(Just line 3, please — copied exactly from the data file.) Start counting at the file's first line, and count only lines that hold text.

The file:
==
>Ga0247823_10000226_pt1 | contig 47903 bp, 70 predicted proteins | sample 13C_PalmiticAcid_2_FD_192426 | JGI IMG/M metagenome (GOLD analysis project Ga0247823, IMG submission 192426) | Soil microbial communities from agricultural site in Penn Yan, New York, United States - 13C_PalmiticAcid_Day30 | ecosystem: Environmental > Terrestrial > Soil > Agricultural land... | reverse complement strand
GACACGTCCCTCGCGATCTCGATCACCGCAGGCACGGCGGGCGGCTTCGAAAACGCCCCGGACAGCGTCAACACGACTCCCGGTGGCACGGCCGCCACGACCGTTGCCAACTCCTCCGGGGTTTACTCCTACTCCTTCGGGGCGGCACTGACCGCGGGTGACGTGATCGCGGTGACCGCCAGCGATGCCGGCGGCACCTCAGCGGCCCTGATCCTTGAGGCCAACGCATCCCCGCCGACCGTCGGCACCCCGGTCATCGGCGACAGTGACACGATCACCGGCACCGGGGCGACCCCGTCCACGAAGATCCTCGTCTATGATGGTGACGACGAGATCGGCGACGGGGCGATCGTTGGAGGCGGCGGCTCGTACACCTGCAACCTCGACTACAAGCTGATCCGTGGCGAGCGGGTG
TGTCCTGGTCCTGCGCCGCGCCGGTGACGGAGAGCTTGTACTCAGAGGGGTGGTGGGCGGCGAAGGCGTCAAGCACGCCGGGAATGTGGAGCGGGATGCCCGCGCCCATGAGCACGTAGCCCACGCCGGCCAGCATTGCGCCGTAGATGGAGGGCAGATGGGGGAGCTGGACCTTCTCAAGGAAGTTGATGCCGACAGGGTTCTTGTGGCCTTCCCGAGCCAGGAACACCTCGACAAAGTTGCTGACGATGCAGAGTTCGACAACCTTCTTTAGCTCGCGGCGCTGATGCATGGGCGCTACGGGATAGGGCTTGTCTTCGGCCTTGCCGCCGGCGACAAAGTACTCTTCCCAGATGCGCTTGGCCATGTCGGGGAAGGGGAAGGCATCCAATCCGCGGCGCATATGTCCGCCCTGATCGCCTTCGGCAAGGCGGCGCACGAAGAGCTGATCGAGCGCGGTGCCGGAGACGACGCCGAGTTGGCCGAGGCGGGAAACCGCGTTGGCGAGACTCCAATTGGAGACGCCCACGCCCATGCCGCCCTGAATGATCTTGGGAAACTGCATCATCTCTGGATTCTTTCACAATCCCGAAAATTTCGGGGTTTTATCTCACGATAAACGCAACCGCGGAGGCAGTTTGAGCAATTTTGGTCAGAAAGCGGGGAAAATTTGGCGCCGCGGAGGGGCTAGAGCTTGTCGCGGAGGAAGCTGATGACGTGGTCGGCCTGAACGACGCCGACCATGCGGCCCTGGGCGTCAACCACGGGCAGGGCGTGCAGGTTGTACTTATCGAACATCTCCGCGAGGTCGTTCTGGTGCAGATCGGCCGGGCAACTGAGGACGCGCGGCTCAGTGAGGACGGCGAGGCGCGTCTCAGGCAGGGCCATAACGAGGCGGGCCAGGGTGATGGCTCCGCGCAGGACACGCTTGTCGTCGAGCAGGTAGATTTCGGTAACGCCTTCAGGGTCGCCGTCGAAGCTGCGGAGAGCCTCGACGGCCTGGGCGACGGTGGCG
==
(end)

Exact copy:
TGTCCTGGTCCTGCGCCGCGCCGGTGACGGAGAGCTTGTACTCAGAGGGGTGGTGGGCGGCGAAGGCGTCAAGCACGCCGGGAATGTGGAGCGGGATGCCCGCGCCCATGAGCACGTAGCCCACGCCGGCCAGCATTGCGCCGTAGATGGAGGGCAGATGGGGGAGCTGGACCTTCTCAAGGAAGTTGATGCCGACAGGGTTCTTGTGGCCTTCCCGAGCCAGGAACACCTCGACAAAGTTGCTGACGATGCAGAGTTCGACAACCTTCTTTAGCTCGCGGCGCTGATGCATGGGCGCTACGGGATAGGGCTTGTCTTCGGCCTTGCCGCCGGCGACAAAGTACTCTTCCCAGATGCGCTTGGCCATGTCGGGGAAGGGGAAGGCATCCAATCCGCGGCGCATATGTCCGCCCTGATCGCCTTCGGCAAGGCGGCGCACGAAGAGCTGATCGAGCGCGGTGCCGGAGACGACGCCGAGTTGGCCGAGGCGGGAAACCGCGTTGGCGAGACTCCAATTGGAGACGCCCACGCCCATGCCGCCCTGAATGATCTTGGGAAACTGCATCATCTCTGGATTCTTTCACAATCCCGAAAATTTCGGGGTTTTATCTCACGATAAACGCAACCGCGGAGGCAGTTTGAGCAATTTTGGTCAGAAAGCGGGGAAAATTTGGCGCCGCGGAGGGGCTAGAGCTTGTCGCGGAGGAAGCTGATGACGTGGTCGGCCTGAACGACGCCGACCATGCGGCCCTGGGCGTCAACCACGGGCAGGGCGTGCAGGTTGTACTTATCGAACATCTCCGCGAGGTCGTTCTGGTGCAGATCGGCCGGGCAACTGAGGACGCGCGGCTCAGTGAGGACGGCGAGGCGCGTCTCAGGCAGGGCCATAACGAGGCGGGCCAGGGTGATGGCTCCGCGCAGGACACGCTTGTCGTCGAGCAGGTAGATTTCGGTAACGCCTTCAGGGTCGCCGTCGAAGCTGCGGAGAGCCTCGACGGCCTGGGCGACGGTGGCG